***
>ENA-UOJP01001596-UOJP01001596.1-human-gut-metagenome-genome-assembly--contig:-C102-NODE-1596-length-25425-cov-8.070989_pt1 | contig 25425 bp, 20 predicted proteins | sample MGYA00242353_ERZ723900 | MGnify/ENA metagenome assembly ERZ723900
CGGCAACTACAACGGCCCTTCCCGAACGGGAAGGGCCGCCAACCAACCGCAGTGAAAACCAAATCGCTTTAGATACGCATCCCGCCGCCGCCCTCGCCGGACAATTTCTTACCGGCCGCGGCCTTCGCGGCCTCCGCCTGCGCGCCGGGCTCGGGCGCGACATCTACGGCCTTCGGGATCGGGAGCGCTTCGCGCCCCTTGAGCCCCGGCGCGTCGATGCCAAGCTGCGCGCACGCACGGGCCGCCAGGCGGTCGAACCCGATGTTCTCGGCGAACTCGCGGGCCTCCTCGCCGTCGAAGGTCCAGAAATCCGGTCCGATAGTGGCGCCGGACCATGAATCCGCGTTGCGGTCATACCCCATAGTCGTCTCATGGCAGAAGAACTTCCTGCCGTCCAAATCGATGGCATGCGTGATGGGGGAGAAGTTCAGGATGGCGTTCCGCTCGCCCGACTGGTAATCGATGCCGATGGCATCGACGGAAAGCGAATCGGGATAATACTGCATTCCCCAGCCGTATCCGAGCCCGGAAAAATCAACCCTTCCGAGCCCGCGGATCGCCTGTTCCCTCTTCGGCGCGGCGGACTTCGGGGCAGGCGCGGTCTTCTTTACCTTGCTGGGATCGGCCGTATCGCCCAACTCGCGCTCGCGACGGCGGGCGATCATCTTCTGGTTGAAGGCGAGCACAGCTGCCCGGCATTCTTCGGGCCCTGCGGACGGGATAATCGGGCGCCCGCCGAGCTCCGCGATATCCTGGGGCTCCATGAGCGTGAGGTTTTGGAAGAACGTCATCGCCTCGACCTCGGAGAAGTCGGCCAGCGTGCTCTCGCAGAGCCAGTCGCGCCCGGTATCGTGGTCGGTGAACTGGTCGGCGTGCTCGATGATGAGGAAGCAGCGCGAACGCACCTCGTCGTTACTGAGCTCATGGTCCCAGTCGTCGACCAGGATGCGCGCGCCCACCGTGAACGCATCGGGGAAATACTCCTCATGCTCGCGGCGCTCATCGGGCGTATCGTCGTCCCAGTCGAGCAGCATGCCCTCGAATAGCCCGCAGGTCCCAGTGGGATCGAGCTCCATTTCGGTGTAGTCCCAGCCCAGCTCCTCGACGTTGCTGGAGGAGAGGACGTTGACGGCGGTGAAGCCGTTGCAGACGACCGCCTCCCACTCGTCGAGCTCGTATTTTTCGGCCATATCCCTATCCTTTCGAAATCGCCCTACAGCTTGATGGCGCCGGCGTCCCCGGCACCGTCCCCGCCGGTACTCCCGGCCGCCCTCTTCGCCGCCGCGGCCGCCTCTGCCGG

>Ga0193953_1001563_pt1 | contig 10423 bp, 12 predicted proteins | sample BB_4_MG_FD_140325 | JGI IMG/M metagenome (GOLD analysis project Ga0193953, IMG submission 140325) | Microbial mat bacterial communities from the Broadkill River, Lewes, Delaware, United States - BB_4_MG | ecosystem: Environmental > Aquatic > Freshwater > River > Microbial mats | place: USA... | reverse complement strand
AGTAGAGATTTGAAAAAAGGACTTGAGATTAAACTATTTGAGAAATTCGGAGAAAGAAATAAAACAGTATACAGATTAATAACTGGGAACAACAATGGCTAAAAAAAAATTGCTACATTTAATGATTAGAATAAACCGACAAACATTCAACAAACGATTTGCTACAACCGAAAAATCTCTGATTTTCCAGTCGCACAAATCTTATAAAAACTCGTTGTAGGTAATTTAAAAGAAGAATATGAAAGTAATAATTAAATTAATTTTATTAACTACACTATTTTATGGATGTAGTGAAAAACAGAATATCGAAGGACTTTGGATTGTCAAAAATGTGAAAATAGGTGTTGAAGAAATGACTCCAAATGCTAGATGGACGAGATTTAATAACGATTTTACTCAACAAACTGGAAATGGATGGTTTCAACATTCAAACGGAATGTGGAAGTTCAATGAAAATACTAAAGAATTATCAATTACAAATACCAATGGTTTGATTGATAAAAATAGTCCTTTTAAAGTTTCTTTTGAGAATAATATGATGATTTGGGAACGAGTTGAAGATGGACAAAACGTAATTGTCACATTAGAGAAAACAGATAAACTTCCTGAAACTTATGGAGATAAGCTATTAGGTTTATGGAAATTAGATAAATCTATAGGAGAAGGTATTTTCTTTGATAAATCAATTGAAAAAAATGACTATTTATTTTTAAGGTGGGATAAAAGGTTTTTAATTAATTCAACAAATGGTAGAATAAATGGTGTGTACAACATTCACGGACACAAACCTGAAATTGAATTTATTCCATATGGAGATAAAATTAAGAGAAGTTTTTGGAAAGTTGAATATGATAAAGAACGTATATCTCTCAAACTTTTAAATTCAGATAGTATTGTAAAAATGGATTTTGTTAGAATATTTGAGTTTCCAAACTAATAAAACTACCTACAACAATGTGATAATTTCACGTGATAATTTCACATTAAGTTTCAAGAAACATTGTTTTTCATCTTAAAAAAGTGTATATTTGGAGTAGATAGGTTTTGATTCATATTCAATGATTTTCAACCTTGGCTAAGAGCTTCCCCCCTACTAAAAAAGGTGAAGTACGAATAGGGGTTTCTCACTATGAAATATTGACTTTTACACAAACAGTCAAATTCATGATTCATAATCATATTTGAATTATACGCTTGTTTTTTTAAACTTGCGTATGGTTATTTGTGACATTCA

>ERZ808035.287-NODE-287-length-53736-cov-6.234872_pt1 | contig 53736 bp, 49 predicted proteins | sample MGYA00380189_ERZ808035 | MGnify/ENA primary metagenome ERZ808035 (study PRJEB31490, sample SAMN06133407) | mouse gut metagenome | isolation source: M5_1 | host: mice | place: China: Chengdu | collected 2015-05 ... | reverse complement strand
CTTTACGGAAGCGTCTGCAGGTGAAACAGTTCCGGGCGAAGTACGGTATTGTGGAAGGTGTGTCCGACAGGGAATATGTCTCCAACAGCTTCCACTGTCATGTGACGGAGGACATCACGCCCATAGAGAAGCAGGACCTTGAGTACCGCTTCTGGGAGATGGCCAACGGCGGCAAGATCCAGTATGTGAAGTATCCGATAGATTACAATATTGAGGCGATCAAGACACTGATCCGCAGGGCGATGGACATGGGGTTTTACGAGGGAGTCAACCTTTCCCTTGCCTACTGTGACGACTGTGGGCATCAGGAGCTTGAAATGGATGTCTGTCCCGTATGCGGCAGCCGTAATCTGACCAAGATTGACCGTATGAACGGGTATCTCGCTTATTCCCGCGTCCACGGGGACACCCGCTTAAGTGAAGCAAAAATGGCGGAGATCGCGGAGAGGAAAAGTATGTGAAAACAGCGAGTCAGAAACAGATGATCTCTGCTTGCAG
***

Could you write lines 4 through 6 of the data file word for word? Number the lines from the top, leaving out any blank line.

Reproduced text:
AGTAGAGATTTGAAAAAAGGACTTGAGATTAAACTATTTGAGAAATTCGGAGAAAGAAATAAAACAGTATACAGATTAATAACTGGGAACAACAATGGCTAAAAAAAAATTGCTACATTTAATGATTAGAATAAACCGACAAACATTCAACAAACGATTTGCTACAACCGAAAAATCTCTGATTTTCCAGTCGCACAAATCTTATAAAAACTCGTTGTAGGTAATTTAAAAGAAGAATATGAAAGTAATAATTAAATTAATTTTATTAACTACACTATTTTATGGATGTAGTGAAAAACAGAATATCGAAGGACTTTGGATTGTCAAAAATGTGAAAATAGGTGTTGAAGAAATGACTCCAAATGCTAGATGGACGAGATTTAATAACGATTTTACTCAACAAACTGGAAATGGATGGTTTCAACATTCAAACGGAATGTGGAAGTTCAATGAAAATACTAAAGAATTATCAATTACAAATACCAATGGTTTGATTGATAAAAATAGTCCTTTTAAAGTTTCTTTTGAGAATAATATGATGATTTGGGAACGAGTTGAAGATGGACAAAACGTAATTGTCACATTAGAGAAAACAGATAAACTTCCTGAAACTTATGGAGATAAGCTATTAGGTTTATGGAAATTAGATAAATCTATAGGAGAAGGTATTTTCTTTGATAAATCAATTGAAAAAAATGACTATTTATTTTTAAGGTGGGATAAAAGGTTTTTAATTAATTCAACAAATGGTAGAATAAATGGTGTGTACAACATTCACGGACACAAACCTGAAATTGAATTTATTCCATATGGAGATAAAATTAAGAGAAGTTTTTGGAAAGTTGAATATGATAAAGAACGTATATCTCTCAAACTTTTAAATTCAGATAGTATTGTAAAAATGGATTTTGTTAGAATATTTGAGTTTCCAAACTAATAAAACTACCTACAACAATGTGATAATTTCACGTGATAATTTCACATTAAGTTTCAAGAAACATTGTTTTTCATCTTAAAAAAGTGTATATTTGGAGTAGATAGGTTTTGATTCATATTCAATGATTTTCAACCTTGGCTAAGAGCTTCCCCCCTACTAAAAAAGGTGAAGTACGAATAGGGGTTTCTCACTATGAAATATTGACTTTTACACAAACAGTCAAATTCATGATTCATAATCATATTTGAATTATACGCTTGTTTTTTTAAACTTGCGTATGGTTATTTGTGACATTCA

>ERZ808035.287-NODE-287-length-53736-cov-6.234872_pt1 | contig 53736 bp, 49 predicted proteins | sample MGYA00380189_ERZ808035 | MGnify/ENA primary metagenome ERZ808035 (study PRJEB31490, sample SAMN06133407) | mouse gut metagenome | isolation source: M5_1 | host: mice | place: China: Chengdu | collected 2015-05 ... | reverse complement strand
CTTTACGGAAGCGTCTGCAGGTGAAACAGTTCCGGGCGAAGTACGGTATTGTGGAAGGTGTGTCCGACAGGGAATATGTCTCCAACAGCTTCCACTGTCATGTGACGGAGGACATCACGCCCATAGAGAAGCAGGACCTTGAGTACCGCTTCTGGGAGATGGCCAACGGCGGCAAGATCCAGTATGTGAAGTATCCGATAGATTACAATATTGAGGCGATCAAGACACTGATCCGCAGGGCGATGGACATGGGGTTTTACGAGGGAGTCAACCTTTCCCTTGCCTACTGTGACGACTGTGGGCATCAGGAGCTTGAAATGGATGTCTGTCCCGTATGCGGCAGCCGTAATCTGACCAAGATTGACCGTATGAACGGGTATCTCGCTTATTCCCGCGTCCACGGGGACACCCGCTTAAGTGAAGCAAAAATGGCGGAGATCGCGGAGAGGAAAAGTATGTGAAAACAGCGAGTCAGAAACAGATGATCTCTGCTTGCAG